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Competion keeps companies honest

Verizon Throttles Netflix Subscribers In 'Test' It Doesn't Inform Customers About

So for years Verizon Wireless refused to compete on price, insisting that the company's network was just so incredible, it didn't have to. Then came increased competition from T-Mobile, which forced the company to not only start competing a little more seriously on price, but to bring back unlimited data plans Verizon had spent years telling customers they didn't need. And while Wall Street cries about this rise in competition hurting earnings at least once a week, it has generally been a good thing for consumers.

But there's two things waiting just over the horizon that could ruin everybody's good time. One is a looming merger between Sprint and T-Mobile, which would significantly reduce competition in the wireless sector, eliminating much of the pressure on mobile providers to compete. The other is the impending death of net neutrality protections at the FCC, which currently keep these carriers from abusing this lack of competition to drive up costs and hamper content competitors.

But another, important part of net neutrality rules is the requirement that carriers are clear about just what kind of connection you're buying. Last week, Verizon apparently got a running start in being less transparent when it decided to begin throttling its wireless customers without telling anybody. Users at Reddit began noticing that when they streamed Netflix content or accessed Netflix's Fast.com speedtest, their connections were magically limited to 10 Mbps. When they used other companies' speedtests or used a VPN to mask their traffic, they received the full speed of their mobile connections.
     — Karl Bode

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from crux № 19 - Free market

It constantly amazes me that the defenders of the free market are expected to offer certainty and perfection while government has only to make promises and express good intentions.
     — Lawrence W. Reed,

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Cash means freedom

The End of Cash; The End of Freedom

Recently the Indian government took high value bills out of circulation, in order to fight corruption. This has been bad for the economy, not just because the gray economy is large in India, but because India is a place where a ton of business is done by cash, not by credit.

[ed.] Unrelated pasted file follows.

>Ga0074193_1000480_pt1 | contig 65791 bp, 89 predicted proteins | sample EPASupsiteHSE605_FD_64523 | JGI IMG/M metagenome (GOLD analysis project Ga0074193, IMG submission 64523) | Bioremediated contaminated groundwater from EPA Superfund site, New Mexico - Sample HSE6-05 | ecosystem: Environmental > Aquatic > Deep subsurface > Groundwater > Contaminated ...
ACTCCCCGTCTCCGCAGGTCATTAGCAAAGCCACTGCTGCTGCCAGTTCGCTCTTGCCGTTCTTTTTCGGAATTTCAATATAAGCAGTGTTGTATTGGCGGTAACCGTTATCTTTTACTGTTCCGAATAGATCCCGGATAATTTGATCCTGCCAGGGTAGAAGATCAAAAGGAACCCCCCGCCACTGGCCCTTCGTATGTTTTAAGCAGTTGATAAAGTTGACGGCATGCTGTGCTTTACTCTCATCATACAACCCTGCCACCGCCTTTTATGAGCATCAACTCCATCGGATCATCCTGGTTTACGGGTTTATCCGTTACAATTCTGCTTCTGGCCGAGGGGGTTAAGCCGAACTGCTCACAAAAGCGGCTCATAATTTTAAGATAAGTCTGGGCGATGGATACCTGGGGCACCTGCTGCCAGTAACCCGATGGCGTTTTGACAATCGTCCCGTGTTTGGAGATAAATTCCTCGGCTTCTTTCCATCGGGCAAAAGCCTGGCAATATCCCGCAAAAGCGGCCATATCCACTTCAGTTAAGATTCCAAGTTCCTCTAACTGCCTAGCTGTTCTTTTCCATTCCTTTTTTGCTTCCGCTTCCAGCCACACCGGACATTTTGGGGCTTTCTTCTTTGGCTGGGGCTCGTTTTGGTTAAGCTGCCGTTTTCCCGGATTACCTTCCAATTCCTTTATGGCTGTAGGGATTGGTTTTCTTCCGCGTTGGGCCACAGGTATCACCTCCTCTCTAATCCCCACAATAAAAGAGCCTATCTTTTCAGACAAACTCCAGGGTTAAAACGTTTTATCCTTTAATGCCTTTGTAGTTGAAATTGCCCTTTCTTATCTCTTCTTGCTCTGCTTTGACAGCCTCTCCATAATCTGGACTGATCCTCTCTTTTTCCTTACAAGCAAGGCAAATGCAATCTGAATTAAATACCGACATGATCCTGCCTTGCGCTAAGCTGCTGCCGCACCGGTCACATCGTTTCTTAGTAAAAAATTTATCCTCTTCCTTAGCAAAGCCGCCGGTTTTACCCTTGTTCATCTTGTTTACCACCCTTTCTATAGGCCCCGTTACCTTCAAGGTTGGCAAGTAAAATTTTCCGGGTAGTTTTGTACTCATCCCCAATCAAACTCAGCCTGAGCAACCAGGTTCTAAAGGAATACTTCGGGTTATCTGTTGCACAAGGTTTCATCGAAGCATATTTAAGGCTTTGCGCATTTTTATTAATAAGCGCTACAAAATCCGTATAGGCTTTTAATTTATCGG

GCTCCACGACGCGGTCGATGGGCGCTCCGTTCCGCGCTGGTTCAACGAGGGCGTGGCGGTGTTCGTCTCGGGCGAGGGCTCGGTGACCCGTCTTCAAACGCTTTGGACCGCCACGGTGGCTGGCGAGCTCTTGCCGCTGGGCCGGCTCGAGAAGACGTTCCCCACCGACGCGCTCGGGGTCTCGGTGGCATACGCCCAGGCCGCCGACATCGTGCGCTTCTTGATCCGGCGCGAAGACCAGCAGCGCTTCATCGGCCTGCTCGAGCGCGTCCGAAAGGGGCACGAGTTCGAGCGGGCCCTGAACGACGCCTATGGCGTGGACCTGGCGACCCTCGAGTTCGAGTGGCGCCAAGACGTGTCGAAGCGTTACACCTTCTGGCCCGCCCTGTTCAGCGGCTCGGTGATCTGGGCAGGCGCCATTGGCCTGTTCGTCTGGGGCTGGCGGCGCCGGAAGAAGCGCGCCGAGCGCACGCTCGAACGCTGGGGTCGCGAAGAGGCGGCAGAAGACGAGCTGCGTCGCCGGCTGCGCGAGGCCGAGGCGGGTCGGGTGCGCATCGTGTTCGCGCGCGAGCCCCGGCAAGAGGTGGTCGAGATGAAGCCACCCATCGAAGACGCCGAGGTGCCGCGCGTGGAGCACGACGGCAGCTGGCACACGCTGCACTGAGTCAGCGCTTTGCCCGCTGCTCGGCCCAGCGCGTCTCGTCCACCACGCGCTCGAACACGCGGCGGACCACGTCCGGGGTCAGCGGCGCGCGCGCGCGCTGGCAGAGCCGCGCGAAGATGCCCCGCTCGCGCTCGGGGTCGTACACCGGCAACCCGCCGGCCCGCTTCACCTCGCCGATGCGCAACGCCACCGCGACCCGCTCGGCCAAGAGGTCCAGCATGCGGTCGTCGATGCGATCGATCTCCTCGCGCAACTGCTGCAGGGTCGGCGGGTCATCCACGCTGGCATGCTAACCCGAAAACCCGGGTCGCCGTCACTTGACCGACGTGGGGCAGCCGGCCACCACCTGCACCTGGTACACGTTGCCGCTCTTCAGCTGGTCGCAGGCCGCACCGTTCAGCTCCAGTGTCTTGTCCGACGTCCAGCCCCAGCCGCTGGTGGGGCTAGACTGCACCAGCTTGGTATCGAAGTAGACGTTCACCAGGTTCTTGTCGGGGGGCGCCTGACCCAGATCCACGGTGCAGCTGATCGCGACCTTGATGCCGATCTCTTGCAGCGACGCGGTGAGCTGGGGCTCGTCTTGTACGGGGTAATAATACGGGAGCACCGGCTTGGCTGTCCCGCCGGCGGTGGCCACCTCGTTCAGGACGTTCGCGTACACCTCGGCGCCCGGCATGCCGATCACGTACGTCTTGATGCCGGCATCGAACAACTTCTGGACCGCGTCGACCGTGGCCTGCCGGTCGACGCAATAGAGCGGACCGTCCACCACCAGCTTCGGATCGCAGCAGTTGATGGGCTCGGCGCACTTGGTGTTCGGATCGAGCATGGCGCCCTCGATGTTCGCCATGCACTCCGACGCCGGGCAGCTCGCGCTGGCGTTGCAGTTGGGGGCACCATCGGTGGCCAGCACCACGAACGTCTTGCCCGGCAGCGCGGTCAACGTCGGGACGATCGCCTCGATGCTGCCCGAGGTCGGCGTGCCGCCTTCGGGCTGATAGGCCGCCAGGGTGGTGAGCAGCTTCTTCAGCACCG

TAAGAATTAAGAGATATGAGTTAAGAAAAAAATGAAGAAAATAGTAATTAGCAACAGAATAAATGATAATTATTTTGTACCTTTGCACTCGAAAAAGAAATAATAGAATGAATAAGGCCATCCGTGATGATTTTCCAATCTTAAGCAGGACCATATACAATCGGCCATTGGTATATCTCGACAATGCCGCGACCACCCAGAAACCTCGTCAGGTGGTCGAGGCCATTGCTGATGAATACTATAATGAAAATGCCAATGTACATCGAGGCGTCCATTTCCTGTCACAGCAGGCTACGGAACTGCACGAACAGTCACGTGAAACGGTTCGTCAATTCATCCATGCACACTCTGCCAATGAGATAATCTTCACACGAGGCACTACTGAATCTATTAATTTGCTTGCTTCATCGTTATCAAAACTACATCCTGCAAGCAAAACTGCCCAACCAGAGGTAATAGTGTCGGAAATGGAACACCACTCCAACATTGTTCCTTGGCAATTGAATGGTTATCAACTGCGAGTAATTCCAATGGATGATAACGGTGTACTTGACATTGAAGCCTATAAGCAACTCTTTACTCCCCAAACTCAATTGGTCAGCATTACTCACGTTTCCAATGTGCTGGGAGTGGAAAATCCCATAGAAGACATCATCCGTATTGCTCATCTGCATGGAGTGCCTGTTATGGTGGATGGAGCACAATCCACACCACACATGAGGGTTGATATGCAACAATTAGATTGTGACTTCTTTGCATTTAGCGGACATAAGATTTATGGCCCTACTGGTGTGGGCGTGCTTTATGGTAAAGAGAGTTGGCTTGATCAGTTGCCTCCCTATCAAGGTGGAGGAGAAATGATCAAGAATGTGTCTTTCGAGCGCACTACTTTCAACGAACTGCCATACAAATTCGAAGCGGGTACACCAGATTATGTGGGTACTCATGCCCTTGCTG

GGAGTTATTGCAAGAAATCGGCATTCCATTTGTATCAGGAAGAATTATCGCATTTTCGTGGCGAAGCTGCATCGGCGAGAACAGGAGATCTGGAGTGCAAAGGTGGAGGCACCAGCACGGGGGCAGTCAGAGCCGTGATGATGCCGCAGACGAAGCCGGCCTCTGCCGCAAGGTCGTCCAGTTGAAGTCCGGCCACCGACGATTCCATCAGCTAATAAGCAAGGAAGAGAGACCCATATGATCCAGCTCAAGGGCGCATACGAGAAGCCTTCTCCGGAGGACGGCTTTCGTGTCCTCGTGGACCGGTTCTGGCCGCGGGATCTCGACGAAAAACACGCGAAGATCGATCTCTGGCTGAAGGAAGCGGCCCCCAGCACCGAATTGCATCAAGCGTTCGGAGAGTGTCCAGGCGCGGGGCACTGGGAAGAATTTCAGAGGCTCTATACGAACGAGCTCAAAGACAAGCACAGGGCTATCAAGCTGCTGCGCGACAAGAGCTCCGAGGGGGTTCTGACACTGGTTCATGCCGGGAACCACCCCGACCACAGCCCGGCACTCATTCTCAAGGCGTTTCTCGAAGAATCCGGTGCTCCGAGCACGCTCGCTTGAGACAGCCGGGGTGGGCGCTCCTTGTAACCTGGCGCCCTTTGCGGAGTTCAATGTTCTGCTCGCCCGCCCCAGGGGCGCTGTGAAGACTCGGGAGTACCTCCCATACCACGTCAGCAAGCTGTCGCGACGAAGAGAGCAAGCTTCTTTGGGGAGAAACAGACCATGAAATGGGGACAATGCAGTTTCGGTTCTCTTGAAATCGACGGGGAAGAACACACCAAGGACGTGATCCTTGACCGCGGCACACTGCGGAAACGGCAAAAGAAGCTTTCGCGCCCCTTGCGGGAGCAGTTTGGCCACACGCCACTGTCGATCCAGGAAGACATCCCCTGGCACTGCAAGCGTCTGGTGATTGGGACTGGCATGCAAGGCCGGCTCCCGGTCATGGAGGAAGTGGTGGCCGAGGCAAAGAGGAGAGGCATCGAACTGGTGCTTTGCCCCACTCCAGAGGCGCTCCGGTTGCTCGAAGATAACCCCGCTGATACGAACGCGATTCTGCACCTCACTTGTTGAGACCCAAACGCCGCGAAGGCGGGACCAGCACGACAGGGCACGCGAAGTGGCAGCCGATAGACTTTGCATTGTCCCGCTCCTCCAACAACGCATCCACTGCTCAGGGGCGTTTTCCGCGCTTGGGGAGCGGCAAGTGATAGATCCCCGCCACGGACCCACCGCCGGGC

In France, because of “terrorism”, cash purchases are now limited to one thousand euros.

In many countries there is a push to move away from cash, towards electronic payments. Electronic payments are, of course, easier for governments to track.

The obvious point is about taxation; you can tax money you know about. But the less obvious point is about control and surveillance: if everything is done electronically you can know who is doing what, because spending is doing. Nothing meaningful can be done in the modern world without money following it: people need money to live and money must be used to buy any goods involved.

If everything can be seen, everything can be controlled. Readers may remember when PayPal, Visa and Mastercard all decided to cut off payments to Wikileaks. I know it’s common on the left now to hate Wikileaks, but only a fool doesn’t understand the power involved in stopping someone from getting money.
     — Ian Welsh

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Private property

Private property is the the foundation of prosperity, as explained in Hernando de Soto's The Mystery of Capital: Why Capitalism Triumphs in the West and Fails Everywhere Else. Without private property, there can be no free market. Without a free market, the economy is screwed. The climate alarmist movement exists to redistribute wealth "for the greater good."
     — NeoWayland

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❝Government Can't Fix Healthcare❞ by Prager University

“Why is the government so bad at healthcare? Why did Obamacare make it more expensive than it already was? Is there a solution? Former Member of Congress Bob McEwen explains.”

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“Solving” net neutrality

“Net Neutrality Supporters Should Actually Hate the Regulations They're Endorsing”

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“The Truth About Net Neutrality” by Stefan Molyneux

I'm not fond of Stefan Molyneux. I think he rambles and talks way too much on any given topic.

However I can't deny that this video is the single best explanation about net nuetrality.

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“It's a Wonderful Loaf” by Russ Roberts

“A whimsical animated short film based on Russ Roberts's poem about emergent order and the supply of bread”

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NeoNotes — The New Deal and the free market

All evidence shows that the New Deal prolonged what should have been a short term correction. Not to mention that government actions created the crash to begin with. Things like manipulating the price of gold, restricting the amount of currency, and messing with import/export taxes.

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NeoNotes — The screws

Almost nobody bothers to ask if the screws should exist in the first place.

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NeoNotes — Free markets mean liberty

With government interference, one side exploits the others.